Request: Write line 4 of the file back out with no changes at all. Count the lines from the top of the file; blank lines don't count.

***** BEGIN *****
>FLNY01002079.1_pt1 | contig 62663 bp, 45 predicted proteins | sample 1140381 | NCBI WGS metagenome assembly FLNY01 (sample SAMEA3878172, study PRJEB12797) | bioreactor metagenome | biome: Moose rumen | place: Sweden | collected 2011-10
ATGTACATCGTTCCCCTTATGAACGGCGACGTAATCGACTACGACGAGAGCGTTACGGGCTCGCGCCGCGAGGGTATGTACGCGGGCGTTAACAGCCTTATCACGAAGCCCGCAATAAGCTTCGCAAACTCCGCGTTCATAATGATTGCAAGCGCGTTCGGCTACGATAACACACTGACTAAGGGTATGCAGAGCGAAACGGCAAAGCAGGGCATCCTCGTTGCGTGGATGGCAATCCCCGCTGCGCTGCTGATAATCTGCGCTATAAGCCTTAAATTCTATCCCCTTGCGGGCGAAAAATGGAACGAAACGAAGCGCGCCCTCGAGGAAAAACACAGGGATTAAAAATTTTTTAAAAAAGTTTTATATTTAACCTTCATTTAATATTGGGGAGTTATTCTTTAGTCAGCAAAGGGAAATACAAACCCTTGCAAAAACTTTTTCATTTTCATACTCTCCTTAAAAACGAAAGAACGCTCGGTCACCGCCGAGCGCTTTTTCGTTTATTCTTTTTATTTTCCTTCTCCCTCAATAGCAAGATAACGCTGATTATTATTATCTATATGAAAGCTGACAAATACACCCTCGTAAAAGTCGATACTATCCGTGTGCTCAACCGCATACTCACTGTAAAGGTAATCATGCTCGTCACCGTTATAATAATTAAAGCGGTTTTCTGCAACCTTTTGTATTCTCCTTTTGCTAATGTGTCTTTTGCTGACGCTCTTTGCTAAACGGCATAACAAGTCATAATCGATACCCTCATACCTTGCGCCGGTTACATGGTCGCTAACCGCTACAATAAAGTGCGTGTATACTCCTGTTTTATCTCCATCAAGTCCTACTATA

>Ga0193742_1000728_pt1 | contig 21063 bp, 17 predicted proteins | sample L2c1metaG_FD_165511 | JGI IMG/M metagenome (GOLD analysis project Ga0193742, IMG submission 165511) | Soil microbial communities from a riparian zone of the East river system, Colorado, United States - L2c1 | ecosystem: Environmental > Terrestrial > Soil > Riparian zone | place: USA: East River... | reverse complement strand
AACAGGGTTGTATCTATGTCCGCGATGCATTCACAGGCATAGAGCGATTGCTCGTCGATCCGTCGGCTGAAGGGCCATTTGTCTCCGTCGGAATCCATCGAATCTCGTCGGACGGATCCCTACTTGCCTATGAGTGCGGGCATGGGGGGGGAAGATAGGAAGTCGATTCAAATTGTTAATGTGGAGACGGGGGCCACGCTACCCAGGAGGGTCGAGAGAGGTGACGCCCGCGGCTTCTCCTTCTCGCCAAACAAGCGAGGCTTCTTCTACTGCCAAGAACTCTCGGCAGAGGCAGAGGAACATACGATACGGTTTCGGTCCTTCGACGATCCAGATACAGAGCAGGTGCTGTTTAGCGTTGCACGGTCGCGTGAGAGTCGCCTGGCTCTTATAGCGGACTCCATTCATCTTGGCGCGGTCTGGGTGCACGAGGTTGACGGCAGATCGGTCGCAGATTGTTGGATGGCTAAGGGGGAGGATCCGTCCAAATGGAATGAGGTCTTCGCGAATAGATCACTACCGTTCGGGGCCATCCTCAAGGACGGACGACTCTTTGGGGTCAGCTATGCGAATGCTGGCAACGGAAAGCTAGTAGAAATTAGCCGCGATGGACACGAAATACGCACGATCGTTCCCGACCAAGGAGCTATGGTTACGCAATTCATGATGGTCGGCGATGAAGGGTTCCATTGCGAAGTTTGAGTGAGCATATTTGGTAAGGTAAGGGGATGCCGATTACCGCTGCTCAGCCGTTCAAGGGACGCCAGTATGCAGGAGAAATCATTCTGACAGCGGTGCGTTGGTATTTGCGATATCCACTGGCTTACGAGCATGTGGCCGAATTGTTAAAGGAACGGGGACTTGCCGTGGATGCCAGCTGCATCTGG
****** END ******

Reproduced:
AACAGGGTTGTATCTATGTCCGCGATGCATTCACAGGCATAGAGCGATTGCTCGTCGATCCGTCGGCTGAAGGGCCATTTGTCTCCGTCGGAATCCATCGAATCTCGTCGGACGGATCCCTACTTGCCTATGAGTGCGGGCATGGGGGGGGAAGATAGGAAGTCGATTCAAATTGTTAATGTGGAGACGGGGGCCACGCTACCCAGGAGGGTCGAGAGAGGTGACGCCCGCGGCTTCTCCTTCTCGCCAAACAAGCGAGGCTTCTTCTACTGCCAAGAACTCTCGGCAGAGGCAGAGGAACATACGATACGGTTTCGGTCCTTCGACGATCCAGATACAGAGCAGGTGCTGTTTAGCGTTGCACGGTCGCGTGAGAGTCGCCTGGCTCTTATAGCGGACTCCATTCATCTTGGCGCGGTCTGGGTGCACGAGGTTGACGGCAGATCGGTCGCAGATTGTTGGATGGCTAAGGGGGAGGATCCGTCCAAATGGAATGAGGTCTTCGCGAATAGATCACTACCGTTCGGGGCCATCCTCAAGGACGGACGACTCTTTGGGGTCAGCTATGCGAATGCTGGCAACGGAAAGCTAGTAGAAATTAGCCGCGATGGACACGAAATACGCACGATCGTTCCCGACCAAGGAGCTATGGTTACGCAATTCATGATGGTCGGCGATGAAGGGTTCCATTGCGAAGTTTGAGTGAGCATATTTGGTAAGGTAAGGGGATGCCGATTACCGCTGCTCAGCCGTTCAAGGGACGCCAGTATGCAGGAGAAATCATTCTGACAGCGGTGCGTTGGTATTTGCGATATCCACTGGCTTACGAGCATGTGGCCGAATTGTTAAAGGAACGGGGACTTGCCGTGGATGCCAGCTGCATCTGG